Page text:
Does the Australian government do introspection when it comes to assessing its foreign policy choices?
So thick are the drapes on the bureaucratic curtain that it is hard to know. But if ever there was an occasion for self-reflection as to the appropriateness of an approach, it was the combustive events last week in Honiara, capital of Solomon Islands. Australia has been wilfully blind to a busted political system that delivers little or nothing for the average Solomon Islander. It should change tack, and focus more on local strengths.
Violence in Honiara began last Wednesday, when hundreds of protesters gathered in front of the national parliament to demand Prime Minister Manasseh Sogavare step down. Events escalated quickly. Over the space of a few days, a police station was torched and the Prime Minister's official residence left in cinders. The warehouse of Solomon Islands Tobacco, the country's biggest taxpayer, went up in pungent smoke. Much of the city's Chinatown has been burnt and looted, just as it was back in previous riots in 2006. Three people are dead. By the end of the week, Australia had dispatched the military and a contingent of Australian Federal Police, kitted out with so much protective clobber and firepower that they resembled Robocop. So much for the "mission accomplished" vibe that the Australian foreign policy PR machine ballyhooed as the 14-year Regional Assistance Mission to Solomon Islands (RAMSI) ended in 2017.
The violence of 2021 has complex origins. It includes political manoeuvrings and competition within the elite over spoils, the semi-permanent ownership of MPs by patronage networks that emanate from the logging industry, simmering differences between leaders from different islands, a soupcon of geopolitics, and a large dollop of boredom and despair on the part of young people in Honiara at their bleak economic situation. This is a state that delivers little for its people. Even before COVID and its economic contractions, the World Bank estimated there were 10,000 new entrants into the labour market each year, competing for 400 new jobs. The pandemic has made a dire economic situation worse still. Ninety-seven percent of Solomon Islanders think corruption in government is a major problem, as per Transparency International research.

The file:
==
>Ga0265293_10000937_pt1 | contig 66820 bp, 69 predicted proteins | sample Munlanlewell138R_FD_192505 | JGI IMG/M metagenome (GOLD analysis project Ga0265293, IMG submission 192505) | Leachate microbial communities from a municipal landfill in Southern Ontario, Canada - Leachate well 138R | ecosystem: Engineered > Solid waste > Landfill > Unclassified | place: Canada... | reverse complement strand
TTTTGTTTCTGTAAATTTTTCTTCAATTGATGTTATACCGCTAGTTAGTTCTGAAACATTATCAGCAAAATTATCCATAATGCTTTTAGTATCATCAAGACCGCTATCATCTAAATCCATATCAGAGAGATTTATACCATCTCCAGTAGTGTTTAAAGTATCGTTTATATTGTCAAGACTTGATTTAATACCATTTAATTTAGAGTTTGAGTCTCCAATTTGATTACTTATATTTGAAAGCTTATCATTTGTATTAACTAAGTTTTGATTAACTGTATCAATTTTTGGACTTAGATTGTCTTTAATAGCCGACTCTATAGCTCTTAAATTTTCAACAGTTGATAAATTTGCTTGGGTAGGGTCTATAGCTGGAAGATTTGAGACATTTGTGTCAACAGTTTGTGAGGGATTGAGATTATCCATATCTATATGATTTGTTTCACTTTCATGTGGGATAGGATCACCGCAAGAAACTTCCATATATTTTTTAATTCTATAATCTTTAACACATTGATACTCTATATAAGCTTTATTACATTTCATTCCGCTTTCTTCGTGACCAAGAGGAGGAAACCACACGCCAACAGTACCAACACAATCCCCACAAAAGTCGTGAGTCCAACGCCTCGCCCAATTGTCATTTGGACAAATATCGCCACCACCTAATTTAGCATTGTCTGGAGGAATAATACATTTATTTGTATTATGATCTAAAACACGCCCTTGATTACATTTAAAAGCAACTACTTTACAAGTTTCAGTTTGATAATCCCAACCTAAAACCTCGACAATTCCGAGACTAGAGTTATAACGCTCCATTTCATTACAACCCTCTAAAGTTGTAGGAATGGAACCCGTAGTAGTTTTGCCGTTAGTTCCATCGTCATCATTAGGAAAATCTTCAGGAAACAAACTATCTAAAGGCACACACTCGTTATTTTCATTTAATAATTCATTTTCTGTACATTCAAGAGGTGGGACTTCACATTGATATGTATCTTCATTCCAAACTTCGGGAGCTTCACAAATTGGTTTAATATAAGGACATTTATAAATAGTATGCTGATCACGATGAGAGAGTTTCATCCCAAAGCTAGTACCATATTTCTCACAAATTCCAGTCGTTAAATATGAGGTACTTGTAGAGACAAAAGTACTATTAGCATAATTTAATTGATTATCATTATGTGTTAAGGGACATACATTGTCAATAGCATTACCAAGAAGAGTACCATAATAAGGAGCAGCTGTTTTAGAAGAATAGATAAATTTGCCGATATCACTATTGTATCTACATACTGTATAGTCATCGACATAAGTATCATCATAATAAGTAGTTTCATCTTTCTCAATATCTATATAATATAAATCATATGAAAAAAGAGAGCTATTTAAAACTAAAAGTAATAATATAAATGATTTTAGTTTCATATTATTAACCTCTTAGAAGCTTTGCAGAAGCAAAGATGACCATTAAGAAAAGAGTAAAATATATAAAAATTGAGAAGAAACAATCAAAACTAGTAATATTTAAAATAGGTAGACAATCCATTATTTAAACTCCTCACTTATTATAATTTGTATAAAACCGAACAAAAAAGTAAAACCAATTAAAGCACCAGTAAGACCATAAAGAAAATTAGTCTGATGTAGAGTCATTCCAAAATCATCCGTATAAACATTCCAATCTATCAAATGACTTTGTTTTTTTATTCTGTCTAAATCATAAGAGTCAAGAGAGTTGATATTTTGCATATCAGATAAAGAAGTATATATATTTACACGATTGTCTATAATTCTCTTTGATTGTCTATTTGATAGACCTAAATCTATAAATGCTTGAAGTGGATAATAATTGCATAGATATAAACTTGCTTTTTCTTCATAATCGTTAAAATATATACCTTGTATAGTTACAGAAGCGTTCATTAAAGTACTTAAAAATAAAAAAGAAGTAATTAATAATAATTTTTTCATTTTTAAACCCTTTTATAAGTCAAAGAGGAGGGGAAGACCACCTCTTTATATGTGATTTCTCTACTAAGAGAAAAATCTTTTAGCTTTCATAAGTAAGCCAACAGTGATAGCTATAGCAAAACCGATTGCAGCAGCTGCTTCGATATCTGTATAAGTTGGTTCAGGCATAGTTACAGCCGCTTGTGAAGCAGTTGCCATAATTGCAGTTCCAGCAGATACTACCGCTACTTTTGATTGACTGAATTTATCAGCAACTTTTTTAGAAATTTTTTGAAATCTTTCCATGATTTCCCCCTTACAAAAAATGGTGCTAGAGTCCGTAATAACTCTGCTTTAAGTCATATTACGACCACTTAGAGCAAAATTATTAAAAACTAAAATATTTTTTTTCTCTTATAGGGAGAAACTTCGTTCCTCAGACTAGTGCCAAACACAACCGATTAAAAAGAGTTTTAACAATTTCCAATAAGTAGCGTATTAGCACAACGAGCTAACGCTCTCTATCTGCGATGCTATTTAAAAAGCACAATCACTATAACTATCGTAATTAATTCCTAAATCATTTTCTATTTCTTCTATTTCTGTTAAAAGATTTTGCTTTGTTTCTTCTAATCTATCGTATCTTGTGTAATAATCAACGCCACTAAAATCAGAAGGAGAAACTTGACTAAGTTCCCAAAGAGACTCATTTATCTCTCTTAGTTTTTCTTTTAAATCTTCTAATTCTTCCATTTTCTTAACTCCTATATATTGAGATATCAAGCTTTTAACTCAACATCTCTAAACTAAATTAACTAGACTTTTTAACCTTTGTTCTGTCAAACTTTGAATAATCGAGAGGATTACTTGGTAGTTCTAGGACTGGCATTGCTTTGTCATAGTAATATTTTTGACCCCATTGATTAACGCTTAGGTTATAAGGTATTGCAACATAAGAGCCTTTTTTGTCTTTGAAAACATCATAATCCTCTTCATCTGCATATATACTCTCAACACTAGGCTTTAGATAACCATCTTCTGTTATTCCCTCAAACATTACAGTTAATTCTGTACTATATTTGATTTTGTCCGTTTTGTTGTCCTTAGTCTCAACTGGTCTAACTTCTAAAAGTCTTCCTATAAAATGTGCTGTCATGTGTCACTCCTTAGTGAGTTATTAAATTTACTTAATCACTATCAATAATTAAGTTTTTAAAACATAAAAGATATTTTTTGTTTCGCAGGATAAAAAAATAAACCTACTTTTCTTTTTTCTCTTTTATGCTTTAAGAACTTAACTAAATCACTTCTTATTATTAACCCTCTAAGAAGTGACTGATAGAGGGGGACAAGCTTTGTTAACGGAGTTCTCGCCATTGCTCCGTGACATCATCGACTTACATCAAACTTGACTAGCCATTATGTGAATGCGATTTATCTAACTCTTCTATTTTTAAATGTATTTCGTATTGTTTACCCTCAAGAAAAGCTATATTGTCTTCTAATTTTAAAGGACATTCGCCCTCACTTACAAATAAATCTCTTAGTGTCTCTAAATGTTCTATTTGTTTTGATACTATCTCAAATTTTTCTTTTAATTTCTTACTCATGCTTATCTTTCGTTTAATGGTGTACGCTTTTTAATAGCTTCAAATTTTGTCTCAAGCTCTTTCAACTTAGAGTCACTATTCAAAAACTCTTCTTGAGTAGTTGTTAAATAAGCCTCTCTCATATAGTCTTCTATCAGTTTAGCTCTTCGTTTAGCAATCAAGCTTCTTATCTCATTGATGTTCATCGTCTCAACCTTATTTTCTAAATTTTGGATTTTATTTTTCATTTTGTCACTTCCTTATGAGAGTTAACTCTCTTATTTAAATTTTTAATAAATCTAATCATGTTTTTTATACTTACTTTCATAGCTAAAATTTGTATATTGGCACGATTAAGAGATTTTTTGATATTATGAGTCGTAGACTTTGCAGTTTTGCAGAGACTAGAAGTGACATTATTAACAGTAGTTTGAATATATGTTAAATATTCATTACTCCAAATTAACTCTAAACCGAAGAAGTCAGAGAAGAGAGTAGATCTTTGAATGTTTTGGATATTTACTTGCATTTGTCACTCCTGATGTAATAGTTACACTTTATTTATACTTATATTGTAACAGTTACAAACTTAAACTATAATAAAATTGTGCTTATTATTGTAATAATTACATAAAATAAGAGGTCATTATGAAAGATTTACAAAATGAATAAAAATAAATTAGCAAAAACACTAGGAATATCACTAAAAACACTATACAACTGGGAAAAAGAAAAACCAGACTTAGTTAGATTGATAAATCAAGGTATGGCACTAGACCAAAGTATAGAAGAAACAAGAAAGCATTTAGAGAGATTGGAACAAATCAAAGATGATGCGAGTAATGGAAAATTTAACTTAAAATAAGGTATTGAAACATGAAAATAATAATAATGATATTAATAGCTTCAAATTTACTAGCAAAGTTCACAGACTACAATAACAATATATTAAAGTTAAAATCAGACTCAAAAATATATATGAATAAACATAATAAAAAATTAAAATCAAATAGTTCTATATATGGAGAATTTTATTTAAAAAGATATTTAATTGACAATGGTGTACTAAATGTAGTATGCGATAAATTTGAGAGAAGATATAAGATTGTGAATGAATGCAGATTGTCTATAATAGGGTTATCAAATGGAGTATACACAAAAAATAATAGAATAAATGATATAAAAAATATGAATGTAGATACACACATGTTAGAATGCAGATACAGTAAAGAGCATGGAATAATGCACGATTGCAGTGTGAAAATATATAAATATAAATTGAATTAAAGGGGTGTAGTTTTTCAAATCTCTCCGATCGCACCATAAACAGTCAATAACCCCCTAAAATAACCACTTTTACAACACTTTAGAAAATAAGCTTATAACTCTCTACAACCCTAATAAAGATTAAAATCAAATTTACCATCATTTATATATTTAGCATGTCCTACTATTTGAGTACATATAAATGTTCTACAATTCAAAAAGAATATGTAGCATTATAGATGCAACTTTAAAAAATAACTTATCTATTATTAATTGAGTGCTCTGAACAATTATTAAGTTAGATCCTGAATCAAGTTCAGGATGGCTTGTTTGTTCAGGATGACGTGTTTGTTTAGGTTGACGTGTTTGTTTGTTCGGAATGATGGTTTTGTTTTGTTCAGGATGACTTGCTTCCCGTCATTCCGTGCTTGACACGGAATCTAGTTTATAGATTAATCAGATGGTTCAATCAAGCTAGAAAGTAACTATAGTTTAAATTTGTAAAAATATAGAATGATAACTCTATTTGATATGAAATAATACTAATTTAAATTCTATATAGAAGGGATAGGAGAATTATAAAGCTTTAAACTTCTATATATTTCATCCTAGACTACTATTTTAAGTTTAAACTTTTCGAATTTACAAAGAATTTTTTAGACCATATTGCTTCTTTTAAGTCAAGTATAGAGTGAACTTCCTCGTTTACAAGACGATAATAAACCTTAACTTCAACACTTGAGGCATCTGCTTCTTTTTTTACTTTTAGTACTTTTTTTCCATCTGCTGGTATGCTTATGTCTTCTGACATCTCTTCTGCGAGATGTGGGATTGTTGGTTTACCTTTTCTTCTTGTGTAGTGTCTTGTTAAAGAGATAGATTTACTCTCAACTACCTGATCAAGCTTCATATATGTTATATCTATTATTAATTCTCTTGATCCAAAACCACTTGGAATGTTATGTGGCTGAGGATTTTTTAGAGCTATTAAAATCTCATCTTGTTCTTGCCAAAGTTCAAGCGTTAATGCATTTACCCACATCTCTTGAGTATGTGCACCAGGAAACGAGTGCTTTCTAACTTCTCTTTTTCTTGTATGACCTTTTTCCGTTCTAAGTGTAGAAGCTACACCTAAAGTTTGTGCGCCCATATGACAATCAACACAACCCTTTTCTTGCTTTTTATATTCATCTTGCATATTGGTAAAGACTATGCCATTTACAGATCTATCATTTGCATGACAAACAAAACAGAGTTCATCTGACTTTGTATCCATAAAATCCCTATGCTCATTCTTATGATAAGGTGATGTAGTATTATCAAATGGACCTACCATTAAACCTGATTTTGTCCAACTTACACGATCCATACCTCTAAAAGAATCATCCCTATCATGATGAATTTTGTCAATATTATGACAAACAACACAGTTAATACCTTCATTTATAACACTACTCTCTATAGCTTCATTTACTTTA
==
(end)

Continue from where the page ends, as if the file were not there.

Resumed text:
All of this should be well known. Former colleagues from the Australian National University have been writing with nuance about these complexities for years, of the limitations of the state and the mixed motivations of many leaders within it. One would assume Australian diplomats have been bashing out cables describing such back to Canberra.
But yet, to acknowledge all this is to acknowledge an inconvenient truth. Jittery about China and keen to keep Solomon Islands' elite on side, the Australian aid program has focused on not interfering with their business model while ploughing money into state institutions to give them the semblance of functionality. This means conveyor belts of technical advice and training packages, but there's little evidence this has made much difference in terms of governmental effectiveness. There has been a public reluctance to admit this approach doesn't work. The Australian High Commission's social media channels were, until last week, a looking-glass world of cheery launches and opening ceremonies, where everything was presented as tickety-boo.
There has been no shortage of advice as to how Australia can do all of this better - it's just that no one heeds it. A 2019 review of Australia's justice and governance programs - which took 18 months to be publicly released - concluded that the federal government in Canberra and the diplomatic post in Honiara had ignored findings from all previous reviews. The Australian Federal Police has been training and equipping Solomon Islands police since 2003 - including building their capability to tackle public order challenges, no less - but there has never been a publicly released appraisal weighing up how that's been going.
What to do? One solution is for Australia to think beyond the state and its familiar institutions, which is to say focus on the milieu that most Solomon Islanders actually live in and depend on for their daily needs. In a 2018 survey - funded, like so much else, by the Australian aid program - the church and non-government organisations were trusted the most, while the government and police were trusted least. There is much work to do to better connect the administration in Honiara with the rural communities that live in the islands beyond the capital.
At a fundamental level, this means Australia accepting that development is not achieved in conference halls or training rooms in the capital city, but is instead localised, provisional, messy, organic and built from the bottom up. It involves recognising that the vast majority of MPs in power might have limited interest in changing the status quo. It requires prioritising the local, accepting differences and being less fretful about baroque national politics and whether a minister is going to show up at the launch of yet another adviser-written strategy, policy or plan.
This is not easy. It will be stop-start in nature, and require innovative thinking and courage by Australian policymakers and less fixation with four-year planning cycles. There's two new Australian-funded "justice" and "governance" programs set to commence in Solomon Islands next year. The AFP's policing support will continue also. The treads on the tyres of this current approach are bare. It's time to change them.
- Gordon Peake is an affiliate at Georgetown University's Centre for Australia, New Zealand and Pacific Studies.